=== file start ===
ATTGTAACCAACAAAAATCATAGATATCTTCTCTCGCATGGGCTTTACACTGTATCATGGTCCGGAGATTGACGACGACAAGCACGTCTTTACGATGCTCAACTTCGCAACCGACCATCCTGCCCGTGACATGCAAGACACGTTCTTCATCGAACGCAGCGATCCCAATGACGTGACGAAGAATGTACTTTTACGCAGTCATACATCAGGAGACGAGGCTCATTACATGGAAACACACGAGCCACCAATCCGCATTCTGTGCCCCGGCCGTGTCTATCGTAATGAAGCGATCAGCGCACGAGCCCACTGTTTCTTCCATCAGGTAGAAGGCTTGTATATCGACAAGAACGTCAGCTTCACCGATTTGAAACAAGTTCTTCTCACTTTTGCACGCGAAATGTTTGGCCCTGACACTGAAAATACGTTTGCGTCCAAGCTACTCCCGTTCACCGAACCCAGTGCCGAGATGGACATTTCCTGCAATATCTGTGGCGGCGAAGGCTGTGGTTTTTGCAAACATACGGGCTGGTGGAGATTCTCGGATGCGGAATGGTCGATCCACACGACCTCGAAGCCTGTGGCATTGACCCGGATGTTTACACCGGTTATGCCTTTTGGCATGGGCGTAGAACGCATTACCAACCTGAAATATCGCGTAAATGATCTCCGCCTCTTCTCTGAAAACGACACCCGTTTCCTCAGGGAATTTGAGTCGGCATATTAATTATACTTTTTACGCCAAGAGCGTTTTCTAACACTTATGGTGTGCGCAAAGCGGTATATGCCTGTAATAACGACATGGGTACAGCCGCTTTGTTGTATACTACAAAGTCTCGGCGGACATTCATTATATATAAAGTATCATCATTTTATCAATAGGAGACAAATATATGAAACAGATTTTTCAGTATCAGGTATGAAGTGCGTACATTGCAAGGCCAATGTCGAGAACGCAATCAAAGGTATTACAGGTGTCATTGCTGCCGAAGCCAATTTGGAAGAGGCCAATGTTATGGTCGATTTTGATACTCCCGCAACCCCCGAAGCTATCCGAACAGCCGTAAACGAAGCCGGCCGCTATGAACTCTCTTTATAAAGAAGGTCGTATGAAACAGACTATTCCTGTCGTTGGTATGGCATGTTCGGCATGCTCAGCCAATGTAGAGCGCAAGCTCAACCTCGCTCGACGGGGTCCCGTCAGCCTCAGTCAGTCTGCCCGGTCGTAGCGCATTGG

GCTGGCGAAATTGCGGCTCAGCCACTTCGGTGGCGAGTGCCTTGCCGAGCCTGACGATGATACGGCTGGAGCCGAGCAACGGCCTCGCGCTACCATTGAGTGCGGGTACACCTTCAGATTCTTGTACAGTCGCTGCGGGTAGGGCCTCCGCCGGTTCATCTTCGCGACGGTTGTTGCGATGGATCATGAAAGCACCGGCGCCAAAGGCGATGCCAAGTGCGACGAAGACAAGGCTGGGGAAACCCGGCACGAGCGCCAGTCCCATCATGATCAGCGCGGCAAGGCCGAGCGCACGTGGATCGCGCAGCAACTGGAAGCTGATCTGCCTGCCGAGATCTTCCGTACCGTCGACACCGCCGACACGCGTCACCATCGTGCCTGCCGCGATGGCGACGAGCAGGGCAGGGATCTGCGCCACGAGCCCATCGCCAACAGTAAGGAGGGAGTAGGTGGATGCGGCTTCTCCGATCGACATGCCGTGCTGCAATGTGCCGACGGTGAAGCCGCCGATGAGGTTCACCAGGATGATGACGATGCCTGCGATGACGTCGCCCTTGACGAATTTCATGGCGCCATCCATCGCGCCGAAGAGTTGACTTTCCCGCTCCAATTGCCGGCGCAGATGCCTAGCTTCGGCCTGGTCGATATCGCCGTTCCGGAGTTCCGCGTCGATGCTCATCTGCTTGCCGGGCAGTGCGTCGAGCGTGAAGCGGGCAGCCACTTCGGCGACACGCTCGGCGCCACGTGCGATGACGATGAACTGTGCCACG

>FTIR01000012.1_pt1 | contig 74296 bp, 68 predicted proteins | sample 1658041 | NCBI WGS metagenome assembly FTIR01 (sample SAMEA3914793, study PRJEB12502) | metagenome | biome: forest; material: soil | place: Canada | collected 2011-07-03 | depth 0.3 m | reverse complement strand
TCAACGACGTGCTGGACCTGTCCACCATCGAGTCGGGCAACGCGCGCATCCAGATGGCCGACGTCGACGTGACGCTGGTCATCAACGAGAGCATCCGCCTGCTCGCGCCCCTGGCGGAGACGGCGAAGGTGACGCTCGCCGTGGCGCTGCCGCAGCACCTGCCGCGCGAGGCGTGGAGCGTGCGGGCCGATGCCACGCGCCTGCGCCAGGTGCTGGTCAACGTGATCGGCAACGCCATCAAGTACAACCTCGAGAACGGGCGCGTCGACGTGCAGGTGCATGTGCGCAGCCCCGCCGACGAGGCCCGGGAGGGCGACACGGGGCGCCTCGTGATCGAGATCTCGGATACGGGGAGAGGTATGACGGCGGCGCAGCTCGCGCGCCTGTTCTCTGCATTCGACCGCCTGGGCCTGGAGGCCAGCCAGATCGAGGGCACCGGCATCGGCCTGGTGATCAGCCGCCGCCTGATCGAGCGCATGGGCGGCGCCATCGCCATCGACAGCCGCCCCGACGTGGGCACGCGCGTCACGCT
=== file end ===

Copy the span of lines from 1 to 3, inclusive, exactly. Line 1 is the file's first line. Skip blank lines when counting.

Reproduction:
ATTGTAACCAACAAAAATCATAGATATCTTCTCTCGCATGGGCTTTACACTGTATCATGGTCCGGAGATTGACGACGACAAGCACGTCTTTACGATGCTCAACTTCGCAACCGACCATCCTGCCCGTGACATGCAAGACACGTTCTTCATCGAACGCAGCGATCCCAATGACGTGACGAAGAATGTACTTTTACGCAGTCATACATCAGGAGACGAGGCTCATTACATGGAAACACACGAGCCACCAATCCGCATTCTGTGCCCCGGCCGTGTCTATCGTAATGAAGCGATCAGCGCACGAGCCCACTGTTTCTTCCATCAGGTAGAAGGCTTGTATATCGACAAGAACGTCAGCTTCACCGATTTGAAACAAGTTCTTCTCACTTTTGCACGCGAAATGTTTGGCCCTGACACTGAAAATACGTTTGCGTCCAAGCTACTCCCGTTCACCGAACCCAGTGCCGAGATGGACATTTCCTGCAATATCTGTGGCGGCGAAGGCTGTGGTTTTTGCAAACATACGGGCTGGTGGAGATTCTCGGATGCGGAATGGTCGATCCACACGACCTCGAAGCCTGTGGCATTGACCCGGATGTTTACACCGGTTATGCCTTTTGGCATGGGCGTAGAACGCATTACCAACCTGAAATATCGCGTAAATGATCTCCGCCTCTTCTCTGAAAACGACACCCGTTTCCTCAGGGAATTTGAGTCGGCATATTAATTATACTTTTTACGCCAAGAGCGTTTTCTAACACTTATGGTGTGCGCAAAGCGGTATATGCCTGTAATAACGACATGGGTACAGCCGCTTTGTTGTATACTACAAAGTCTCGGCGGACATTCATTATATATAAAGTATCATCATTTTATCAATAGGAGACAAATATATGAAACAGATTTTTCAGTATCAGGTATGAAGTGCGTACATTGCAAGGCCAATGTCGAGAACGCAATCAAAGGTATTACAGGTGTCATTGCTGCCGAAGCCAATTTGGAAGAGGCCAATGTTATGGTCGATTTTGATACTCCCGCAACCCCCGAAGCTATCCGAACAGCCGTAAACGAAGCCGGCCGCTATGAACTCTCTTTATAAAGAAGGTCGTATGAAACAGACTATTCCTGTCGTTGGTATGGCATGTTCGGCATGCTCAGCCAATGTAGAGCGCAAGCTCAACCTCGCTCGACGGGGTCCCGTCAGCCTCAGTCAGTCTGCCCGGTCGTAGCGCATTGG

GCTGGCGAAATTGCGGCTCAGCCACTTCGGTGGCGAGTGCCTTGCCGAGCCTGACGATGATACGGCTGGAGCCGAGCAACGGCCTCGCGCTACCATTGAGTGCGGGTACACCTTCAGATTCTTGTACAGTCGCTGCGGGTAGGGCCTCCGCCGGTTCATCTTCGCGACGGTTGTTGCGATGGATCATGAAAGCACCGGCGCCAAAGGCGATGCCAAGTGCGACGAAGACAAGGCTGGGGAAACCCGGCACGAGCGCCAGTCCCATCATGATCAGCGCGGCAAGGCCGAGCGCACGTGGATCGCGCAGCAACTGGAAGCTGATCTGCCTGCCGAGATCTTCCGTACCGTCGACACCGCCGACACGCGTCACCATCGTGCCTGCCGCGATGGCGACGAGCAGGGCAGGGATCTGCGCCACGAGCCCATCGCCAACAGTAAGGAGGGAGTAGGTGGATGCGGCTTCTCCGATCGACATGCCGTGCTGCAATGTGCCGACGGTGAAGCCGCCGATGAGGTTCACCAGGATGATGACGATGCCTGCGATGACGTCGCCCTTGACGAATTTCATGGCGCCATCCATCGCGCCGAAGAGTTGACTTTCCCGCTCCAATTGCCGGCGCAGATGCCTAGCTTCGGCCTGGTCGATATCGCCGTTCCGGAGTTCCGCGTCGATGCTCATCTGCTTGCCGGGCAGTGCGTCGAGCGTGAAGCGGGCAGCCACTTCGGCGACACGCTCGGCGCCACGTGCGATGACGATGAACTGTGCCACG

>FTIR01000012.1_pt1 | contig 74296 bp, 68 predicted proteins | sample 1658041 | NCBI WGS metagenome assembly FTIR01 (sample SAMEA3914793, study PRJEB12502) | metagenome | biome: forest; material: soil | place: Canada | collected 2011-07-03 | depth 0.3 m | reverse complement strand